Dear Grandpa Burns,
I mean, I guess that’s what I would have called you. I called my other grandfather “Grandpa Brads” and I called your wife “Grandma Burns,” but the truth is, I don’t know enough about you to know whether you would have liked to have been called “Grandpa” or “Grand Dad” or “Papaw”. But in my mind, you’ve always been Grandpa.
But your name is Laton. Lay-TON, everyone always thinks there should be a “y” in it but there’s not. I love your name, I gave it as a middle name to my 2nd son, Jonah. I wanted it to be his first name, but that’s a story for another day. You can talk to your grandson-in-law about that one. 🙂
I’m already rambling. But I’ve never written a letter like this before.
I wonder if you know all the things that happened after you died suddenly of a heart attack on Labor Day, 1970. You were only 44 years old. Did you have a clue it was that bad? My mom says you WALKED into the emergency room on your own, and that Grandma was stunned when they came out and told her you were dead.
This picture above of you at Christmas is crazy to me because although I have seen Grandma smile a LOT in my 38 years, I have never seen her smile with her mouth open in a picture like that, ever.
Maybe she stopped doing it after she lost you? I know she loved you so much.
You were 44. She was 45. My mom, your daughter, was 22, your son just 21. He would get married just three weeks later, the wedding date already set. Life had to move on, but how could it move on without you? One foot in front of the other, I suppose. Breathe in, breathe out. My mom was pregnant with my older brother, your first grandchild and also your namesake. He was born almost 6 months later. She says you were happy about becoming a grandfather, even as young as you were. You were so young! You could have been such an energetic Grandpa, chasing after those grand kids. But it wasn’t to be.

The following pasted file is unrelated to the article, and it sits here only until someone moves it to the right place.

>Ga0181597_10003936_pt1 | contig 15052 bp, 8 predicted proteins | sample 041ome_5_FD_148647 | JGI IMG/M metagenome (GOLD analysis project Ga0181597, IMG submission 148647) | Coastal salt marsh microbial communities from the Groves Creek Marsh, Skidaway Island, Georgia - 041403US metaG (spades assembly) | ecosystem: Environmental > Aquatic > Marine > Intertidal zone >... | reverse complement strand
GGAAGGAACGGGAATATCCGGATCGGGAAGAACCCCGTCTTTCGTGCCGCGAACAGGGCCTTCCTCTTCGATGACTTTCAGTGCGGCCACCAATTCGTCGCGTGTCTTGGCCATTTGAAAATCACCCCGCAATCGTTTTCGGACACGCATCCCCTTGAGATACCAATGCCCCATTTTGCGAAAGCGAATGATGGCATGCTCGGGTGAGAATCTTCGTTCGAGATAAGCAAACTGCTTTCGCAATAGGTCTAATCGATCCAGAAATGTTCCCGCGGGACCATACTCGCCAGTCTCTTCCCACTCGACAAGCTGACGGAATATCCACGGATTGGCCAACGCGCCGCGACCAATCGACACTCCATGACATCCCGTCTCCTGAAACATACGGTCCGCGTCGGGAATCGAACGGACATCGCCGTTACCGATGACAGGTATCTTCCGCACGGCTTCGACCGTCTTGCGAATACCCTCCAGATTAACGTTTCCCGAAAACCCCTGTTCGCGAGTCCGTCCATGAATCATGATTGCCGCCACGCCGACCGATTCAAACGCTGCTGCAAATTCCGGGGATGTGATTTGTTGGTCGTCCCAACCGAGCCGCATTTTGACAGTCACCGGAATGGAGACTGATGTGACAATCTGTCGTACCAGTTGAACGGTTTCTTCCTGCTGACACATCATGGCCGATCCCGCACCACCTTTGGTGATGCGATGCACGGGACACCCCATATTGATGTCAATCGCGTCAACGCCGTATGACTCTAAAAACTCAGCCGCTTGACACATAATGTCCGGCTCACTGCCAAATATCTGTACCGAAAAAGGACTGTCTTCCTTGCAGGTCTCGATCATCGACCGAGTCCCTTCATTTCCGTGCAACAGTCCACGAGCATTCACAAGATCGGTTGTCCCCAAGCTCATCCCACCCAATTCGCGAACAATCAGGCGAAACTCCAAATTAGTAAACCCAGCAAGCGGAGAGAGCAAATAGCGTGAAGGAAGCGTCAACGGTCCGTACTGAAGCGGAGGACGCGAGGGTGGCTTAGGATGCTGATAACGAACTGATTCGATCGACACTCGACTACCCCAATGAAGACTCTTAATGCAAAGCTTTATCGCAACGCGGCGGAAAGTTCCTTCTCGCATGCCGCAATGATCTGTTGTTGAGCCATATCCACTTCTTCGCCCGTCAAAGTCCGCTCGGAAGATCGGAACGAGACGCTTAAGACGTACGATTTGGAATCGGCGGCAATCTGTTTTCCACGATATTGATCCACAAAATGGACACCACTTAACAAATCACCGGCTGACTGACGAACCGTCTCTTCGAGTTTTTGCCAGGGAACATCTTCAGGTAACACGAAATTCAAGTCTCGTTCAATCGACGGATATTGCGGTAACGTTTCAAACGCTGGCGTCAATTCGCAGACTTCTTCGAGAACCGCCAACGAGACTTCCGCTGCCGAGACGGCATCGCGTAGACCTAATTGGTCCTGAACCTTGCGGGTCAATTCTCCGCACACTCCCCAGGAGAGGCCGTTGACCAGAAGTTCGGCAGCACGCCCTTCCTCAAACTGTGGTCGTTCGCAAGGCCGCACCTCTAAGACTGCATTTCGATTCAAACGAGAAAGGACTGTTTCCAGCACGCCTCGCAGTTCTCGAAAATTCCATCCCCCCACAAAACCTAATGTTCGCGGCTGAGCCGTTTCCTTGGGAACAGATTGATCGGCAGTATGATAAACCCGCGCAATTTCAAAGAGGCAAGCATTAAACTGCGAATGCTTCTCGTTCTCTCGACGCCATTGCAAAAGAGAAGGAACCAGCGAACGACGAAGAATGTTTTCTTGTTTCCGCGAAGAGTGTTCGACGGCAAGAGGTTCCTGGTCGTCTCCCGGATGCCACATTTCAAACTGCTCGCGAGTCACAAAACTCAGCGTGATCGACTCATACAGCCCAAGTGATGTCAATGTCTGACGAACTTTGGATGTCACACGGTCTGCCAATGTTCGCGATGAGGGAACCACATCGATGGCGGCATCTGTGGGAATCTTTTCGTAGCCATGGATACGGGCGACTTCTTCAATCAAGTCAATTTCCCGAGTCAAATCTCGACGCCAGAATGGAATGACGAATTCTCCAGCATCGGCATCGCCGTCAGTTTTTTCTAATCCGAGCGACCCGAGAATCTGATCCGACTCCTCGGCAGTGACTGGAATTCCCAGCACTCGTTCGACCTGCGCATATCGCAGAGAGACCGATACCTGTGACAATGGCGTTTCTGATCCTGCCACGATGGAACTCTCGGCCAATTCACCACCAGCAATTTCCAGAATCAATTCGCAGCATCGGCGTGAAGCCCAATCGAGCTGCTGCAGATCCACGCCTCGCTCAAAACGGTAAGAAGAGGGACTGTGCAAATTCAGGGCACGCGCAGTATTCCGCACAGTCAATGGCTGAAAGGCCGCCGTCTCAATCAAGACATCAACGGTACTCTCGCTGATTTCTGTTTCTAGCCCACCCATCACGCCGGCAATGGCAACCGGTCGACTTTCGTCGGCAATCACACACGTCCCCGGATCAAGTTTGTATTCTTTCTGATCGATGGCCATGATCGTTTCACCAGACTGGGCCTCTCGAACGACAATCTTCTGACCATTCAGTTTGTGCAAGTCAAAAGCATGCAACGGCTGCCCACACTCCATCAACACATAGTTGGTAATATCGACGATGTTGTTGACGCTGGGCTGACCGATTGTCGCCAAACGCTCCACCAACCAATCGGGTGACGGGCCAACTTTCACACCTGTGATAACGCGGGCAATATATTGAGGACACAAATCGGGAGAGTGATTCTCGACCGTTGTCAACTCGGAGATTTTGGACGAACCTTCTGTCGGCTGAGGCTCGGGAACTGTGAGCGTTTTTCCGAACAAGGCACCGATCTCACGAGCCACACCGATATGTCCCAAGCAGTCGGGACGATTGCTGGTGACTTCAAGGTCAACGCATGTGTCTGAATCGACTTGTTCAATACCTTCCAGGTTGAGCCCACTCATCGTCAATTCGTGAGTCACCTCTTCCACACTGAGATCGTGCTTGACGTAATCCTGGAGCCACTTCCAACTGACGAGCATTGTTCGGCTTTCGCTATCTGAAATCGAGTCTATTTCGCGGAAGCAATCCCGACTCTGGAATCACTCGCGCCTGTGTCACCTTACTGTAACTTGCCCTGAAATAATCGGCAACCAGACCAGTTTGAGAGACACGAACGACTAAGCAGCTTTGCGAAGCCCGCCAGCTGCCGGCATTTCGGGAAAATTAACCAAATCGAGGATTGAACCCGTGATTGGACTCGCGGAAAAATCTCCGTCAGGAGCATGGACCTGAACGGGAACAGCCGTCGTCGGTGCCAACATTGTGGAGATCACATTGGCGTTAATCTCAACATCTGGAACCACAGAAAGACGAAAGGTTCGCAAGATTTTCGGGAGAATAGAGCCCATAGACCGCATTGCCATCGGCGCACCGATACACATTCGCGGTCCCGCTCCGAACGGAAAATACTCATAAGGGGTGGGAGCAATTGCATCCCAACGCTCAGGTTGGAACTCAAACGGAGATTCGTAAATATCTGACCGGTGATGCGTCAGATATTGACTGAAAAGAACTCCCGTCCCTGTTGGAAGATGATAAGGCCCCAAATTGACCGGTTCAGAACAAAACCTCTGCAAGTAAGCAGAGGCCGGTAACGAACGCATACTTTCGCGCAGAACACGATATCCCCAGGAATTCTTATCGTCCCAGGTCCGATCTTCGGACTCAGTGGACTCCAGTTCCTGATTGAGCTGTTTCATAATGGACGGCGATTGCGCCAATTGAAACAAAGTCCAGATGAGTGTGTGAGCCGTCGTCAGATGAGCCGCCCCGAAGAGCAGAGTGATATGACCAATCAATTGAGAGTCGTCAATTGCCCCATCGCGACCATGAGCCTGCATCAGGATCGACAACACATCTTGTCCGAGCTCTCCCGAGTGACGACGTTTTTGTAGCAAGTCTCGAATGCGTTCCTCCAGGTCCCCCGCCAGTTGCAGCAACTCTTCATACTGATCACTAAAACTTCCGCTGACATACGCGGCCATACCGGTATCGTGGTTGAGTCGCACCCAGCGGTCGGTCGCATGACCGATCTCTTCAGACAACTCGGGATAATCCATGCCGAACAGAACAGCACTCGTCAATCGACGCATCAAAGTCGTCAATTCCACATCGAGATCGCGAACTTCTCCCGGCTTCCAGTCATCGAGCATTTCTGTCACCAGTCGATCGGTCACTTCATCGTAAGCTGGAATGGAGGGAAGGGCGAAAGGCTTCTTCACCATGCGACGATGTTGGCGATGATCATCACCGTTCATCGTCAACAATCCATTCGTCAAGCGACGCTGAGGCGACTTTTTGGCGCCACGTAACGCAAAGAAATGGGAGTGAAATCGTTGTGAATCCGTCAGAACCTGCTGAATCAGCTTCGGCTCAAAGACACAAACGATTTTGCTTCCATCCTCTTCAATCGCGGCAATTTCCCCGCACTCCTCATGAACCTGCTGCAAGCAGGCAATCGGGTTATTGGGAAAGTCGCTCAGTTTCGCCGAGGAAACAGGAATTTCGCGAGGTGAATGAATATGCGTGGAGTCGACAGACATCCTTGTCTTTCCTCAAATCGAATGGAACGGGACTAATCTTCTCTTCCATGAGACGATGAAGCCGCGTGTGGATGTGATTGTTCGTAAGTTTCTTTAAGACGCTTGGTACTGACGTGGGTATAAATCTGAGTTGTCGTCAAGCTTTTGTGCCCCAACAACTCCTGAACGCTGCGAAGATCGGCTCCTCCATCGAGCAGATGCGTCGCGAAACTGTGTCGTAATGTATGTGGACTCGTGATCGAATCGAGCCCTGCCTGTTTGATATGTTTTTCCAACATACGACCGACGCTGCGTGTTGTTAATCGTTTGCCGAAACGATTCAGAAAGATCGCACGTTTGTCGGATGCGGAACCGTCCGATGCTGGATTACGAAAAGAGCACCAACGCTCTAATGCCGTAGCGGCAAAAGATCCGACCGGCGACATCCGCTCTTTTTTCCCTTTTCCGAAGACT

The baby gave them all something positive to focus on, but it couldn’t take away the void you left. Throughout my childhood you were never there, but your pictures were. Pictures of you as a boy, as a Navy sailor in World War 2 serving in the Pacific (an 18-year-old from the literal holler of Eastern Kentucky about to see Japan and China…was your mind TOTALLY blown, or what?), your wedding photo with Grandma…you were always missed, but those you left behind did not dwell on your absence either.
I suppose they knew you wouldn’t want them to.
Your five grandchildren, all born after your death…well, we had no idea what we were missing. Still don’t, I’m sure.
I had a wonderful Grandpa, you knew him after all, he was your pastor years before he became your daughter’s father-in-law. He was amazing. But I wonder what I missed out on with you. He liked to take me to Dairy Queen in town. Somehow I’ve imagined that you would’ve taken me on a country drive to a fruit stand like mom said you used to do when she was young. Perhaps some fresh juicy peaches instead of a Dilly Bar. I think we would have made our own fun and our own memories. But the truth is, I have no idea.